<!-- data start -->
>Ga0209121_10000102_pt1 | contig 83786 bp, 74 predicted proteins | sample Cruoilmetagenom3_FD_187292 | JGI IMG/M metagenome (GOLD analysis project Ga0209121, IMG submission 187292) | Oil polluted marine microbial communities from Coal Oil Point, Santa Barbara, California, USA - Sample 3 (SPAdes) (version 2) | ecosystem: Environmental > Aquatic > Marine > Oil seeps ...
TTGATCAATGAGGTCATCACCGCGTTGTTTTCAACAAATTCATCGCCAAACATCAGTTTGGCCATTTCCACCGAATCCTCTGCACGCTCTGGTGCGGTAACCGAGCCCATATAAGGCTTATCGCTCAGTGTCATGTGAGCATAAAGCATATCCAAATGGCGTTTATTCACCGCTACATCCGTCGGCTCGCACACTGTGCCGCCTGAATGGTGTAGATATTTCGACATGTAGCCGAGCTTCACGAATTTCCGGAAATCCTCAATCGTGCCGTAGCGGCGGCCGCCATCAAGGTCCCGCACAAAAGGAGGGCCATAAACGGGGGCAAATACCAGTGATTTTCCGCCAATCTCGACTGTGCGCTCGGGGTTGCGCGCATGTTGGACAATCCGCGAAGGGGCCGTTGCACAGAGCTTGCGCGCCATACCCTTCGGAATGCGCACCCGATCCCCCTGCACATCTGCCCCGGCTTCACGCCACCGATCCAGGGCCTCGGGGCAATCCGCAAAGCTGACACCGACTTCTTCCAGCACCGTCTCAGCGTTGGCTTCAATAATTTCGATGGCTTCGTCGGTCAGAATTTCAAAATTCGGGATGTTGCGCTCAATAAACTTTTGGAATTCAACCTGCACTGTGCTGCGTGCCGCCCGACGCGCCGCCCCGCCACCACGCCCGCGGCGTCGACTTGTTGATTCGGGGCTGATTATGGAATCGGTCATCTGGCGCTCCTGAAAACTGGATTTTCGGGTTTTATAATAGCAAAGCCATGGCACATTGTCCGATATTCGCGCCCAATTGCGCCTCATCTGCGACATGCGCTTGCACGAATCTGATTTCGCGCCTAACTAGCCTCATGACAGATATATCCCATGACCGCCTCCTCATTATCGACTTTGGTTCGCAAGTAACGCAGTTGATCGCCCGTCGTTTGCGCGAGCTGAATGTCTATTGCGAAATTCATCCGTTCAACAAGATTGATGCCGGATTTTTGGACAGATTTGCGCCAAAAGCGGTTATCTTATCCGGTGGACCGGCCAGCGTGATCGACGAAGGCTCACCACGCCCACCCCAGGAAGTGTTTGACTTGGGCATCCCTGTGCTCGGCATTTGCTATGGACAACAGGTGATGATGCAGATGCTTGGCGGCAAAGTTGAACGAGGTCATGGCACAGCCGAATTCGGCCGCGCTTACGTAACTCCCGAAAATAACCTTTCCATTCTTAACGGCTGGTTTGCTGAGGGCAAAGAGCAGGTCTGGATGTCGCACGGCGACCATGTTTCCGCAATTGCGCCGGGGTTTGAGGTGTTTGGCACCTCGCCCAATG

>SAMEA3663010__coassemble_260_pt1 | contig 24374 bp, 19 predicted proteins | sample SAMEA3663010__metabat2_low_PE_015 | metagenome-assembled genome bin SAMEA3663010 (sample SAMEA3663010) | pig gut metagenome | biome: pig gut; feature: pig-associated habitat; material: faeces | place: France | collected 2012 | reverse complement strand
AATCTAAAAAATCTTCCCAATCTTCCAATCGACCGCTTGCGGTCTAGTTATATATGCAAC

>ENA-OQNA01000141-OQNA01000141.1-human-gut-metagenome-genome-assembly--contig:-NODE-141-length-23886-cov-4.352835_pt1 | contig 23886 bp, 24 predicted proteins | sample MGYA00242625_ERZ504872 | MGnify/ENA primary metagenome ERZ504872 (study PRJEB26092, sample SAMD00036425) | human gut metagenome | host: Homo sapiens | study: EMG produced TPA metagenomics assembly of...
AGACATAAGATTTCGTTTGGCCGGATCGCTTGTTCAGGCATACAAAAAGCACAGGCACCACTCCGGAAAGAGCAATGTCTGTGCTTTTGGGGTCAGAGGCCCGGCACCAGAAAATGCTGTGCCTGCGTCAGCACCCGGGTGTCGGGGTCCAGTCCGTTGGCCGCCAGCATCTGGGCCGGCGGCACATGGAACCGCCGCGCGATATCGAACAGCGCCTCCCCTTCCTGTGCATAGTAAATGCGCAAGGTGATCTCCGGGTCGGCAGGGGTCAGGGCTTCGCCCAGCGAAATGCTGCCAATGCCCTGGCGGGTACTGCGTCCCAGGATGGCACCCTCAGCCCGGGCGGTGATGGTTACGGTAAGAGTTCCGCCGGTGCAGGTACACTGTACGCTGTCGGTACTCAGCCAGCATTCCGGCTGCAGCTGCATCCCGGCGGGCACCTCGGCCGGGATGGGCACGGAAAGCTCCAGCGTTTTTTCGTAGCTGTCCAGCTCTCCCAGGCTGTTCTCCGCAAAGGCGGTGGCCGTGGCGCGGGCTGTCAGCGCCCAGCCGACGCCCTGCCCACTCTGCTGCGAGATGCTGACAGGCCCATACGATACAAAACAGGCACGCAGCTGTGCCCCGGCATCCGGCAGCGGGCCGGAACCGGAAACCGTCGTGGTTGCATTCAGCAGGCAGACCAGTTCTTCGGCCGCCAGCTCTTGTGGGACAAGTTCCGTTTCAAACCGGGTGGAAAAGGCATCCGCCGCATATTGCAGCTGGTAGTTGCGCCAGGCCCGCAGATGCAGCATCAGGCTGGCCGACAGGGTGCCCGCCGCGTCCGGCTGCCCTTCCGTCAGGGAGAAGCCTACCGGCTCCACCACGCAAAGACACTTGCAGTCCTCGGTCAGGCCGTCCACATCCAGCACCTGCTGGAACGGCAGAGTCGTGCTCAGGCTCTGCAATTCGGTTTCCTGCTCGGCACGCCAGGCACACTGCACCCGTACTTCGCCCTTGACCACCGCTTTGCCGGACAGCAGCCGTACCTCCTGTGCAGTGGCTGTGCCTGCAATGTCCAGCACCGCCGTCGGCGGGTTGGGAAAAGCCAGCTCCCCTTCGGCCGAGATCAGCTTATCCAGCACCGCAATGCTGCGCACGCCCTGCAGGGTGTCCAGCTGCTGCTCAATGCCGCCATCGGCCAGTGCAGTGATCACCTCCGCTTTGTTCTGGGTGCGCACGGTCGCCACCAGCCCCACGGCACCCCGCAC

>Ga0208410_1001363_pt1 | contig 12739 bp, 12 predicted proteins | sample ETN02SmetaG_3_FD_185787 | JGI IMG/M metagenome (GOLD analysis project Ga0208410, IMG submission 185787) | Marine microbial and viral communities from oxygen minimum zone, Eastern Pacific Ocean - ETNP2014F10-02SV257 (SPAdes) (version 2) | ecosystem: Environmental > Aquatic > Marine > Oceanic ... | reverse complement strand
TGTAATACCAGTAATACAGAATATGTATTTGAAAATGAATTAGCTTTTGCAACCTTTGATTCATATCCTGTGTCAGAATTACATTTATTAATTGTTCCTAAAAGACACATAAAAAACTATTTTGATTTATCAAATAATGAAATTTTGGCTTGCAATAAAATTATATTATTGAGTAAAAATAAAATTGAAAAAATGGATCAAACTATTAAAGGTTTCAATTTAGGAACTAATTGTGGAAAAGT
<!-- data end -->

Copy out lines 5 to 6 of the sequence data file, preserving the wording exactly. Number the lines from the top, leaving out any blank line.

>ENA-OQNA01000141-OQNA01000141.1-human-gut-metagenome-genome-assembly--contig:-NODE-141-length-23886-cov-4.352835_pt1 | contig 23886 bp, 24 predicted proteins | sample MGYA00242625_ERZ504872 | MGnify/ENA primary metagenome ERZ504872 (study PRJEB26092, sample SAMD00036425) | human gut metagenome | host: Homo sapiens | study: EMG produced TPA metagenomics assembly of...
AGACATAAGATTTCGTTTGGCCGGATCGCTTGTTCAGGCATACAAAAAGCACAGGCACCACTCCGGAAAGAGCAATGTCTGTGCTTTTGGGGTCAGAGGCCCGGCACCAGAAAATGCTGTGCCTGCGTCAGCACCCGGGTGTCGGGGTCCAGTCCGTTGGCCGCCAGCATCTGGGCCGGCGGCACATGGAACCGCCGCGCGATATCGAACAGCGCCTCCCCTTCCTGTGCATAGTAAATGCGCAAGGTGATCTCCGGGTCGGCAGGGGTCAGGGCTTCGCCCAGCGAAATGCTGCCAATGCCCTGGCGGGTACTGCGTCCCAGGATGGCACCCTCAGCCCGGGCGGTGATGGTTACGGTAAGAGTTCCGCCGGTGCAGGTACACTGTACGCTGTCGGTACTCAGCCAGCATTCCGGCTGCAGCTGCATCCCGGCGGGCACCTCGGCCGGGATGGGCACGGAAAGCTCCAGCGTTTTTTCGTAGCTGTCCAGCTCTCCCAGGCTGTTCTCCGCAAAGGCGGTGGCCGTGGCGCGGGCTGTCAGCGCCCAGCCGACGCCCTGCCCACTCTGCTGCGAGATGCTGACAGGCCCATACGATACAAAACAGGCACGCAGCTGTGCCCCGGCATCCGGCAGCGGGCCGGAACCGGAAACCGTCGTGGTTGCATTCAGCAGGCAGACCAGTTCTTCGGCCGCCAGCTCTTGTGGGACAAGTTCCGTTTCAAACCGGGTGGAAAAGGCATCCGCCGCATATTGCAGCTGGTAGTTGCGCCAGGCCCGCAGATGCAGCATCAGGCTGGCCGACAGGGTGCCCGCCGCGTCCGGCTGCCCTTCCGTCAGGGAGAAGCCTACCGGCTCCACCACGCAAAGACACTTGCAGTCCTCGGTCAGGCCGTCCACATCCAGCACCTGCTGGAACGGCAGAGTCGTGCTCAGGCTCTGCAATTCGGTTTCCTGCTCGGCACGCCAGGCACACTGCACCCGTACTTCGCCCTTGACCACCGCTTTGCCGGACAGCAGCCGTACCTCCTGTGCAGTGGCTGTGCCTGCAATGTCCAGCACCGCCGTCGGCGGGTTGGGAAAAGCCAGCTCCCCTTCGGCCGAGATCAGCTTATCCAGCACCGCAATGCTGCGCACGCCCTGCAGGGTGTCCAGCTGCTGCTCAATGCCGCCATCGGCCAGTGCAGTGATCACCTCCGCTTTGTTCTGGGTGCGCACGGTCGCCACCAGCCCCACGGCACCCCGCAC